OnFilm on the web: Joe Rossi’s Film ForumFebruary 15, 2013
Monkey note: This made it into the Northwest edition of the newspaper, but was cut for space in the Little Rock edition. I’ll keep bugging you about it.
I once knew a governor of Louisiana who had a reputation as an honest man.
No, really, it’s true. In fact, this particular governor was so concerned with the appearance of propriety that — after he was elected — a lot of people who had given generously to his election campaign found it difficult to get him on the phone. The governor didn’t want them to get the idea that he was “their guy” simply because they had supported him. He wanted it understood that he was not beholden to them.
You can imagine how things went for that governor. He got beat in his re-election bid by a guy who made no pretense to being an honest broker. And while a lot of people ended up admiring the former governor, he is considered a mere footnote in the state’s history.
I think about that governor now and then when I feel a little reluctant to mention goings-on that I am involved with. I sometimes think it’s a little unseemly for me to use this space to promote an event I’m participating in. I don’t want people to ask me to do things because they think I’ll write about it. I want people to ask me to do things because they think that I’ll do those things well. But the fact of the matter is that we live in a place where people involved in a particular endeavor are likely to know a lot of the other people who are also involved in that endeavor. In a way it’s silly not to acknowledge that people who work for a newspaper also sometimes do other things that may be worth covering in the newspaper. I don’t want to not write about something just because I’ve got some peripheral involvement with it. (Full disclosure: If my schedule permits, I’ll do almost anything any Arkansas-based film-connected group asks me to do.)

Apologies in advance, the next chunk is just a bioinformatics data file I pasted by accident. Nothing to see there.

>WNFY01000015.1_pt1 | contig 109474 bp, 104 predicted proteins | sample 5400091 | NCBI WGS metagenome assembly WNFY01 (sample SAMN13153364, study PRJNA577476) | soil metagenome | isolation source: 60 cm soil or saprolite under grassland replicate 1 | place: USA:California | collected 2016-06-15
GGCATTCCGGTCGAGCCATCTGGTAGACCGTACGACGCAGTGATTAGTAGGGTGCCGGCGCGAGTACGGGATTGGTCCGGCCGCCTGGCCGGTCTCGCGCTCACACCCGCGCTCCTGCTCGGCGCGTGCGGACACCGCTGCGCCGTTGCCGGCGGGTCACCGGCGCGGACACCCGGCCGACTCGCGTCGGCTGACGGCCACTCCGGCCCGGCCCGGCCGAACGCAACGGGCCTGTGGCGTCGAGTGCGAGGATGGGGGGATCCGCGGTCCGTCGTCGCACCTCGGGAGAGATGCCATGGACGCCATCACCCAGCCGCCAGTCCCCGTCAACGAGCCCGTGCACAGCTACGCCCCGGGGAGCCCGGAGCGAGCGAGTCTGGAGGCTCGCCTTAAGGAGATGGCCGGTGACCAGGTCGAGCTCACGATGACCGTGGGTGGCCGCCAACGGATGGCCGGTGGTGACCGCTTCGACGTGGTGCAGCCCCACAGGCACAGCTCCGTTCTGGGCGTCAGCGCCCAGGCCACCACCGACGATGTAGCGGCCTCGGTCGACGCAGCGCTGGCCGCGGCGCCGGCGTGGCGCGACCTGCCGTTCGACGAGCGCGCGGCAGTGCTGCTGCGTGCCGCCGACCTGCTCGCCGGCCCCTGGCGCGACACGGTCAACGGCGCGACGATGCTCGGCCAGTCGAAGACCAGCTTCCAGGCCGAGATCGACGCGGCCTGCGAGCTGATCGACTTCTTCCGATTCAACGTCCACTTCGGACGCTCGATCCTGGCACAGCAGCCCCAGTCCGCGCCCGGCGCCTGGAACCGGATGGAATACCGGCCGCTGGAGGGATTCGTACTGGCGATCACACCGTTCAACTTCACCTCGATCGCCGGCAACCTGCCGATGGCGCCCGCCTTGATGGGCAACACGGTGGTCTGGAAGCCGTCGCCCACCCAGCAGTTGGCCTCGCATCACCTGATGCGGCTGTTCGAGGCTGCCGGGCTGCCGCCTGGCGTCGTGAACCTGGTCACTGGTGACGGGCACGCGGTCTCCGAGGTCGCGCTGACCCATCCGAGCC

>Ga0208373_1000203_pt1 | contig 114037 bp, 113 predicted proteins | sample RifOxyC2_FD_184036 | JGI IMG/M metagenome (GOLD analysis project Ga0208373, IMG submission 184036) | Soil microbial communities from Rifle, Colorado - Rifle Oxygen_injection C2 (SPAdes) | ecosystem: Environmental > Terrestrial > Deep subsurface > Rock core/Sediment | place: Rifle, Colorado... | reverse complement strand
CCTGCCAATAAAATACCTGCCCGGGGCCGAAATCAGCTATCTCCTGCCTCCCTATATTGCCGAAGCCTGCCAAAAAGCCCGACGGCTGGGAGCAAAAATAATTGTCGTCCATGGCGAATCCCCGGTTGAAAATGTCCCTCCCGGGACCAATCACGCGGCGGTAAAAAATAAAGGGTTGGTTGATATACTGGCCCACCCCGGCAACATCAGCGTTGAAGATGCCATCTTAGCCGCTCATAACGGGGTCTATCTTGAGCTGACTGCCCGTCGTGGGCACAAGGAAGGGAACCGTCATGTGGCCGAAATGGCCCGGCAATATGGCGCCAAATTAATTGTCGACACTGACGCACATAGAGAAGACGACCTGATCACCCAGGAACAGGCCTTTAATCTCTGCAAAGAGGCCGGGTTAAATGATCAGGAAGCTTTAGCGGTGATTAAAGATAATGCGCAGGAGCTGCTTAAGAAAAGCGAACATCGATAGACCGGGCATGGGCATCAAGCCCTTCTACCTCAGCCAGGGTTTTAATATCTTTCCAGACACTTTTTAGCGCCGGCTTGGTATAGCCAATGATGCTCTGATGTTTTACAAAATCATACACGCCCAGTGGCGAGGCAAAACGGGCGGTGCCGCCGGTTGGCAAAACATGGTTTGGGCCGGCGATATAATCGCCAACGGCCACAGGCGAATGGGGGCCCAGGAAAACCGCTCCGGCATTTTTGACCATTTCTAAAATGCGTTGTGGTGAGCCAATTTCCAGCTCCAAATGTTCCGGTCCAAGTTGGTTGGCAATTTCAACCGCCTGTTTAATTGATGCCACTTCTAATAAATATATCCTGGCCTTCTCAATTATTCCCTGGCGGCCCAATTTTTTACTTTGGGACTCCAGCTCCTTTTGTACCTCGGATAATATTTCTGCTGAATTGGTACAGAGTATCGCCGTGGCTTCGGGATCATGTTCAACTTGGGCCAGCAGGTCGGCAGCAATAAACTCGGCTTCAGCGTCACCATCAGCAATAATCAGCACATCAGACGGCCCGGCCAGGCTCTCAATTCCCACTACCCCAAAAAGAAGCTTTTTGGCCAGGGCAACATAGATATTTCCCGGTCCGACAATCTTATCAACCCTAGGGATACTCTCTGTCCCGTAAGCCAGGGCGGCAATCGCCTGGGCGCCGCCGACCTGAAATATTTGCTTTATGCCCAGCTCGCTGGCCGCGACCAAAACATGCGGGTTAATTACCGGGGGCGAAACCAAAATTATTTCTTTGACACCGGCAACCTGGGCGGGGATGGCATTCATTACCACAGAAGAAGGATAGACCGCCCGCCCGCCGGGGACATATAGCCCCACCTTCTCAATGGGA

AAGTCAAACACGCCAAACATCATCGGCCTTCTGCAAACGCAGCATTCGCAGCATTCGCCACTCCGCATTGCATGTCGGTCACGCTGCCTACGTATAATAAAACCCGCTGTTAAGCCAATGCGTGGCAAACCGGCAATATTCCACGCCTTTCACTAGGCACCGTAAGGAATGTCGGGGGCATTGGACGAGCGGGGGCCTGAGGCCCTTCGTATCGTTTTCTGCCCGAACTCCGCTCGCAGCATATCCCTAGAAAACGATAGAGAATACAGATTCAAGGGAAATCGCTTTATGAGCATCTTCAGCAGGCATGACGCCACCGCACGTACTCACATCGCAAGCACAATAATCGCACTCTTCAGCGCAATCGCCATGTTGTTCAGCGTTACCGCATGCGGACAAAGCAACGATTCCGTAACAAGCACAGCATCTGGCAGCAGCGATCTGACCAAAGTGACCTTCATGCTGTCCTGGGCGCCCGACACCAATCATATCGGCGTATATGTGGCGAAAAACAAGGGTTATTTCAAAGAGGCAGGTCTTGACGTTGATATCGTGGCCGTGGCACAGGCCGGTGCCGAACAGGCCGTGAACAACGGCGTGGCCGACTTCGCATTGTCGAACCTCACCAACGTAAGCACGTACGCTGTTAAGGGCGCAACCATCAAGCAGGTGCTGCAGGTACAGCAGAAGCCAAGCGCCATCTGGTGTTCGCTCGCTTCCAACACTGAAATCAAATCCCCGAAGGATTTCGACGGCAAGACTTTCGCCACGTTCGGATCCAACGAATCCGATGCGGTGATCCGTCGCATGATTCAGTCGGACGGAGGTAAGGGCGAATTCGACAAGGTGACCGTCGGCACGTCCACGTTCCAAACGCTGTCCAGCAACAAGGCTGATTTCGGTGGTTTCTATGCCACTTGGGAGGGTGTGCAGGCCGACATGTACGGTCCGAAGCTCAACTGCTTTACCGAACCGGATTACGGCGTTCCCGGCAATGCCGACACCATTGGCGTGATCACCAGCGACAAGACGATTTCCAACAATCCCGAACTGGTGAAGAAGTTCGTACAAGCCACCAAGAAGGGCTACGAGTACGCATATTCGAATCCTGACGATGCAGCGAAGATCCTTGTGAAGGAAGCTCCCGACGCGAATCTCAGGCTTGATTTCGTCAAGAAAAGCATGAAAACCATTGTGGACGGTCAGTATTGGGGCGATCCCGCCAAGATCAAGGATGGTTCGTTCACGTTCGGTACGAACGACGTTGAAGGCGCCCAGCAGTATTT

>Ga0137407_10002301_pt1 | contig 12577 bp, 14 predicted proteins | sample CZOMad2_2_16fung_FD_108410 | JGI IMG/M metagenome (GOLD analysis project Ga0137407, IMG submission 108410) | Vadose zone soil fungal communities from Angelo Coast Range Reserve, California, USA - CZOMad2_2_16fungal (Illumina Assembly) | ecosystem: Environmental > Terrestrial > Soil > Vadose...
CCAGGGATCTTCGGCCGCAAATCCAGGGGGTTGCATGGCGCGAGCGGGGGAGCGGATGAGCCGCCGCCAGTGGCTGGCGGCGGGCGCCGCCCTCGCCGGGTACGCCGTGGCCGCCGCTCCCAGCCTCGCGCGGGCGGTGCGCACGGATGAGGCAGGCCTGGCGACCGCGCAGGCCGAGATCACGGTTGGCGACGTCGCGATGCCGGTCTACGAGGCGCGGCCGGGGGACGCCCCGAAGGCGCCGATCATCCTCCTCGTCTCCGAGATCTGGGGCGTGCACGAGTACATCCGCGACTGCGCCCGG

So I’m going to use this space to give you notice of the Winthrop Rockefeller Institute’s second annual Film Forum, which will be held March 21-24 at the institute’s campus atop Petit Jean Mountain. I couldn’t make it to last year’s Film Forum because of a previous engagement, and I’m very happy to have been invited back to this one. I heard a lot about last year’s event because I had friends who did attend, and because I’ve talked about it with Robert Walden, the actor who serves as the Film Forum’s artistic director.
Walden, as you may know, is a prolific actor who’s probably best known for his role as Joe Rossi on Lou Grant from 1977 to 1982. (As I told him once, Rossi had an out sized effect on the way young reporters dressed and carried themselves when I started in this business. Some of that was no doubt due to his actorly research — his art copying life. But a lot of my cohorts affected to dress — and act — like Rossi.) My first impression of him came in All The President’s Men, in which he played Donald Segretti, but he’d already established himself, an alumnus of the Actor’s Studio who’d worked with Roger Corman on the Arkansas-shot Bloody Mama (1970) and with Arthur Hiller on The Hospital (1971). He was on the groundbreaking Showtime series Brothers in the 1980s and he currently stars as Fran Drescher’s father on the TV Land series Happily Divorced.
Last year Walden — who moved to Petit Jean when his wife, Christy Carpenter, became CEO of the Rockefeller Institute — opened up his Rolodex and got an impressive list of Hollywood professionals to descend on Arkansas for a three-day clinic in acting, directing, screenwriting and moviemaking. Considering Arkansas’ burgeoning film industry — I’m pretty sure the University of Central Arkansas is poised to become the next hot alternative film school, a la the North Carolina School of the Arts (which produced David Gordon Green and Jeff Nichols, among others) — the Film Forum is a pretty cool thing to have in our backyard.
A lot of the “faculty” from last year are returning — directors Joan Darling and Howard Deutch, acting coach Sandra Seacat — as well as a contingent of locally based film luminaries such as the Renaud brothers, Courtney Pledger and Chris Crane. And this year I’ll be there too, talking with the Boston Globe’s Pulitzer Prize-winning critic Wesley Morris.
For more information, or to register for the conference, go here.